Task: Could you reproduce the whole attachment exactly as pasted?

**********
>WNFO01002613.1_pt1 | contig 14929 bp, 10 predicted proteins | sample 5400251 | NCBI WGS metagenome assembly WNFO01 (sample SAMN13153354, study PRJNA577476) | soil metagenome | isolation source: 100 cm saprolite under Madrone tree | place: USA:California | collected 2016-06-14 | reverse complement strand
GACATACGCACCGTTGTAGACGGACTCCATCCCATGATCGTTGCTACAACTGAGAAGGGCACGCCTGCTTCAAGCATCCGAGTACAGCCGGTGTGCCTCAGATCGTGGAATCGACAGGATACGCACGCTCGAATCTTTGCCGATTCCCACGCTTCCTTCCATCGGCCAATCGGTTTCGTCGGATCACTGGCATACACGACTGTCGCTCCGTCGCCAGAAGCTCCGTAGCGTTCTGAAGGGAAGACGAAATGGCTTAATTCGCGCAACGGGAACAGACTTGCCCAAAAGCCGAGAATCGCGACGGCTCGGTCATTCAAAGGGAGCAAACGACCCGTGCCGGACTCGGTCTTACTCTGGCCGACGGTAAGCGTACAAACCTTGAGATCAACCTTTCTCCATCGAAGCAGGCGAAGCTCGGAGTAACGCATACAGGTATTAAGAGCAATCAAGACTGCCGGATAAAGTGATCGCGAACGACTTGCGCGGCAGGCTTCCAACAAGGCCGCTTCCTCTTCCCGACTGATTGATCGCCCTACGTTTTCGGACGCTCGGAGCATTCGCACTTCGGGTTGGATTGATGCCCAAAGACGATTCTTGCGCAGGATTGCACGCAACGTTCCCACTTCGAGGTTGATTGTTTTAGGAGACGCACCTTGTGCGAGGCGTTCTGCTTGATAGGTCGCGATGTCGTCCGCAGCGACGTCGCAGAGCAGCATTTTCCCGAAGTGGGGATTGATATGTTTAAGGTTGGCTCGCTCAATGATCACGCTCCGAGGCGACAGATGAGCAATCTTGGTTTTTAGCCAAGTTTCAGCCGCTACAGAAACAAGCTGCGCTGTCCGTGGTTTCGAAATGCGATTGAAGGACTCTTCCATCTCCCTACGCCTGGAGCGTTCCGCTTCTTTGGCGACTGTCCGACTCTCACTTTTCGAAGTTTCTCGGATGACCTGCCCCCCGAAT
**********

>WNFO01002613.1_pt1 | contig 14929 bp, 10 predicted proteins | sample 5400251 | NCBI WGS metagenome assembly WNFO01 (sample SAMN13153354, study PRJNA577476) | soil metagenome | isolation source: 100 cm saprolite under Madrone tree | place: USA:California | collected 2016-06-14 | reverse complement strand
GACATACGCACCGTTGTAGACGGACTCCATCCCATGATCGTTGCTACAACTGAGAAGGGCACGCCTGCTTCAAGCATCCGAGTACAGCCGGTGTGCCTCAGATCGTGGAATCGACAGGATACGCACGCTCGAATCTTTGCCGATTCCCACGCTTCCTTCCATCGGCCAATCGGTTTCGTCGGATCACTGGCATACACGACTGTCGCTCCGTCGCCAGAAGCTCCGTAGCGTTCTGAAGGGAAGACGAAATGGCTTAATTCGCGCAACGGGAACAGACTTGCCCAAAAGCCGAGAATCGCGACGGCTCGGTCATTCAAAGGGAGCAAACGACCCGTGCCGGACTCGGTCTTACTCTGGCCGACGGTAAGCGTACAAACCTTGAGATCAACCTTTCTCCATCGAAGCAGGCGAAGCTCGGAGTAACGCATACAGGTATTAAGAGCAATCAAGACTGCCGGATAAAGTGATCGCGAACGACTTGCGCGGCAGGCTTCCAACAAGGCCGCTTCCTCTTCCCGACTGATTGATCGCCCTACGTTTTCGGACGCTCGGAGCATTCGCACTTCGGGTTGGATTGATGCCCAAAGACGATTCTTGCGCAGGATTGCACGCAACGTTCCCACTTCGAGGTTGATTGTTTTAGGAGACGCACCTTGTGCGAGGCGTTCTGCTTGATAGGTCGCGATGTCGTCCGCAGCGACGTCGCAGAGCAGCATTTTCCCGAAGTGGGGATTGATATGTTTAAGGTTGGCTCGCTCAATGATCACGCTCCGAGGCGACAGATGAGCAATCTTGGTTTTTAGCCAAGTTTCAGCCGCTACAGAAACAAGCTGCGCTGTCCGTGGTTTCGAAATGCGATTGAAGGACTCTTCCATCTCCCTACGCCTGGAGCGTTCCGCTTCTTTGGCGACTGTCCGACTCTCACTTTTCGAAGTTTCTCGGATGACCTGCCCCCCGAAT